This week in flowers: June 1

We’re working hard at creating space for a diverse array of organisms at Quiet Farm. We want plants blooming and flowering and setting seed, plants in every stage of life, throughout the season. We want our plants and trees to provide food and pollen and a home for all manner of things. We want to be a welcoming haven for songbirds and bees and insects and hummingbirds and toads and raptors and every other winged and crawling creature. We want not monoculture but polyculture, a place that mimics a natural ecosystem as closely as possible. We want life, and lots of it, everywhere we look and listen.

Flowers 03 sml

Bumble Bee 01 sml

Iris 02 sml

Flowers 04 sml

Iris 04 sml

Flowers 05 sml

If we spent all our time spraying poisons and pulling “weeds,” or removing plants that didn’t fit a perfect garden aesthetic, we’d have none of this. No birdsong, no beneficial insects, no pollinators. Instead, we have a farm that bursts with color and vibrancy and life.

The world is furious and raging right now. In response: plant something colorful. Grow something delicious. Create something beautiful. Cook something nourishing. Wishing you and yours a calm, peaceful and healthy week.

8 thoughts on “This week in flowers: June 1

  1. Elizabeth, I just watched a wonderful film called Biggest Little Farm. I think you would strongly identify with it. Highly recommend.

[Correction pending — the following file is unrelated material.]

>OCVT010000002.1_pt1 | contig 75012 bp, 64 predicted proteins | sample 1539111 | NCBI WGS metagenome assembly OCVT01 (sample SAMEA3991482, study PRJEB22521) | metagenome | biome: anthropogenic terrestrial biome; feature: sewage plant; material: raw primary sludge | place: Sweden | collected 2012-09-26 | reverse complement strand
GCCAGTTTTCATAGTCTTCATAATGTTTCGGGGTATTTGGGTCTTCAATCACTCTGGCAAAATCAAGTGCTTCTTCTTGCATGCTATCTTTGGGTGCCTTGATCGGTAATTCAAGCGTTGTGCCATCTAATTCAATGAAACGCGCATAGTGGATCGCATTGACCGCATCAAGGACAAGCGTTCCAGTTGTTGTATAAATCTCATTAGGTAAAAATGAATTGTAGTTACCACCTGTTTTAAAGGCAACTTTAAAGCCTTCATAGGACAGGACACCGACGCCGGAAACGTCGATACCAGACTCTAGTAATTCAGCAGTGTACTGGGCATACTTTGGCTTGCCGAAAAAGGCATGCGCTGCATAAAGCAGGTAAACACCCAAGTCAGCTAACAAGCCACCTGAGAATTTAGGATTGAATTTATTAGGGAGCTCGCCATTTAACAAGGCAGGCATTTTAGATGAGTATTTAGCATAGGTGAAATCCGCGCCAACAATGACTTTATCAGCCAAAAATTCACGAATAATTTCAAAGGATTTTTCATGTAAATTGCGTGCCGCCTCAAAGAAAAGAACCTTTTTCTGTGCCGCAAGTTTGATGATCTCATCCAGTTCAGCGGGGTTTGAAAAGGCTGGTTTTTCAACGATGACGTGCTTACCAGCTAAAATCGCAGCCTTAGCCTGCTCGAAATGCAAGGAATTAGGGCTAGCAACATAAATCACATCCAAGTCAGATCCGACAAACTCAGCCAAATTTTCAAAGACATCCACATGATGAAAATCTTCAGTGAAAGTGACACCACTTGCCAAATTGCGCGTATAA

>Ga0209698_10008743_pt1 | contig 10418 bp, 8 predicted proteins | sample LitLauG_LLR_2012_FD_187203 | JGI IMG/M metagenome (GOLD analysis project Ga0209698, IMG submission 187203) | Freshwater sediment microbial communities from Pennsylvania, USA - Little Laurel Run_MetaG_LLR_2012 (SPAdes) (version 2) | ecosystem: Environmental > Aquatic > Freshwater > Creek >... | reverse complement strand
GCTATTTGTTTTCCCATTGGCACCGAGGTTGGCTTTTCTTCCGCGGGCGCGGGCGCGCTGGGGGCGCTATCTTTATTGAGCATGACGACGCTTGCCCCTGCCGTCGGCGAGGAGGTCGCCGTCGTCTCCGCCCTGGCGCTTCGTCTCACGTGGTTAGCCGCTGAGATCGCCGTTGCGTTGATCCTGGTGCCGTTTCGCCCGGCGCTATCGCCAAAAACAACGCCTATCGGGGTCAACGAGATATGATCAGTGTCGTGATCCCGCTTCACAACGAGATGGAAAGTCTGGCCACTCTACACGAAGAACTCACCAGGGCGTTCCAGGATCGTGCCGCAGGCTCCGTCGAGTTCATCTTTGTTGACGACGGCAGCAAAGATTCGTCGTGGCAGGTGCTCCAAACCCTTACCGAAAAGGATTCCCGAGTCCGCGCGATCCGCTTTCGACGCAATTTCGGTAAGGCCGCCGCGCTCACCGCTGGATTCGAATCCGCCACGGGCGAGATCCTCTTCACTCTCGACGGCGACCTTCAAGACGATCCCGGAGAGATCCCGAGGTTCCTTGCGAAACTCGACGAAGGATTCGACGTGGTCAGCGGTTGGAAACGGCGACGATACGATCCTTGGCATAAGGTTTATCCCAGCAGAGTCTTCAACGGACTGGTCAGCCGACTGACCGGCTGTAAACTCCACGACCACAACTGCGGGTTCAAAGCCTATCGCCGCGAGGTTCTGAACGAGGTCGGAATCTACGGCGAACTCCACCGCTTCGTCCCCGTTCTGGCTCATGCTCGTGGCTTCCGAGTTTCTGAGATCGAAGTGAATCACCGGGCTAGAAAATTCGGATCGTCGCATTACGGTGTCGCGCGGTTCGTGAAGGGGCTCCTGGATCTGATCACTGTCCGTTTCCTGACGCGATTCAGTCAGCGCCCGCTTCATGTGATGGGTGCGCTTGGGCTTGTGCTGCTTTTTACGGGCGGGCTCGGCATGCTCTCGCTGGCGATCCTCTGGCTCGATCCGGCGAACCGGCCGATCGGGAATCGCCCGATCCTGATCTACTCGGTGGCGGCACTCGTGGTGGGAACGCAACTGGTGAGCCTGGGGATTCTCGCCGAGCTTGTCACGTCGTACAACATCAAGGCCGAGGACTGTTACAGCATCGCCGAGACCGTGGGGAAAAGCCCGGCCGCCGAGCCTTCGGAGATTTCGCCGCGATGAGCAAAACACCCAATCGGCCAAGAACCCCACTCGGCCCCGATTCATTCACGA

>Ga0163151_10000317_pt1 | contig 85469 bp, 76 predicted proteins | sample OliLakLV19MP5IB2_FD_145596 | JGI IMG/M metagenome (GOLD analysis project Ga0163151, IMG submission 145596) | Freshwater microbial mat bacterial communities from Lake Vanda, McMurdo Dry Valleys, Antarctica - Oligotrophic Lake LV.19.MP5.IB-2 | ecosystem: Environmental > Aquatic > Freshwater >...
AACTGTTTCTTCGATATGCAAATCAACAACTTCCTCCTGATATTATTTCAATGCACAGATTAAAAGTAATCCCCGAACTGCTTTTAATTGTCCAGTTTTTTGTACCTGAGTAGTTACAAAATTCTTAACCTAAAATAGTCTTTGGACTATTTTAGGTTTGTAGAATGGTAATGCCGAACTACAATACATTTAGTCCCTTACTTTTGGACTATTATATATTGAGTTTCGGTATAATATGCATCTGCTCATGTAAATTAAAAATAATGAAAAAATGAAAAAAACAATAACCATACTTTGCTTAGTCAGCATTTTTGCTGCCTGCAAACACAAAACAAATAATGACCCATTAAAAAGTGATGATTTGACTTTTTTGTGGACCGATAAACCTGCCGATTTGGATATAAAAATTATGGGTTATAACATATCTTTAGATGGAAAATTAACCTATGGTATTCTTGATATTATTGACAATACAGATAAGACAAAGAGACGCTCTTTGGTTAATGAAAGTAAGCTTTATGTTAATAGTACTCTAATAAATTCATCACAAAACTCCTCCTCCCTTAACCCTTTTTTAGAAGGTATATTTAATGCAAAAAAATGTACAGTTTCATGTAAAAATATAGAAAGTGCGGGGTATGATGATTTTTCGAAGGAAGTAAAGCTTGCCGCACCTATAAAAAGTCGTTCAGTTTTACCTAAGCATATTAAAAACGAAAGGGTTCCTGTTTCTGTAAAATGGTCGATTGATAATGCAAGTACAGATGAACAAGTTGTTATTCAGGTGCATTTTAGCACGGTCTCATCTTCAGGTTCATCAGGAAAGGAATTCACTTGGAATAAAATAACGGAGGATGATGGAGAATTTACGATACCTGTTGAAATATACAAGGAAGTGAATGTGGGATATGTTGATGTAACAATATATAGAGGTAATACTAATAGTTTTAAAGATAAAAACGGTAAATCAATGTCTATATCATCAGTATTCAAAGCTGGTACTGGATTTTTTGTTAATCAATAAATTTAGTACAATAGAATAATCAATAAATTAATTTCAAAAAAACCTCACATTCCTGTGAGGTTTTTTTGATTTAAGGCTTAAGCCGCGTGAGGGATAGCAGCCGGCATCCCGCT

• Hi Sally, thanks for your comment. We’ve seen that film, and they have a spectacular operation. It’s definitely not a “little” farm though – that’s a multimillion-dollar enterprise! Hoping you and yours are safe and well.


  2. So far my garden is much better than the last few years. Spinach is bolting after many dinners, lettuce and radishes just keep coming, tomatoes have flowers, squash and nasturtiums are coming up, and my little perennial garden is starting to bloom all over. I decided to not mess with the dandelions this year for the bees. There were quite a few bees. On “the neighborhood “ there was a lady who takes her walk around the area complaining about those that ‘don’t take care of their yards and those awful weeds’. Hahahahaha!! She was Not well received. Have a great summer!


    • Thanks, Susan! Glad to hear your garden is thriving. Dandelions are typically one of the very first flowers that appear, and are necessary food for bees and other pollinators after a long winter. We definitely disagree with the suburban ideal of annihilating every “unacceptable” plant that pops up in the standard home’s Kentucky bluegrass monocrop.


  3. Thanks for the uplifting message! N’s photos are gorgeous! We are trying to do the same but have a long way to go. N’s photo of the purple iris makes me think of a Georgia O’keefe painting……love it! What is the plant in the last photo?


    • Thanks, Kathy! We love having all of the different flowers around the farm. I believe the last photo is a type of salvia – but I’m not certain of the specific variety. It’s such a vibrant purple and the bees love it!


  4. Pingback: Fantastic beasts | Finding Quiet Farm

  5. Pingback: This week in flowers: September 7 | Finding Quiet Farm

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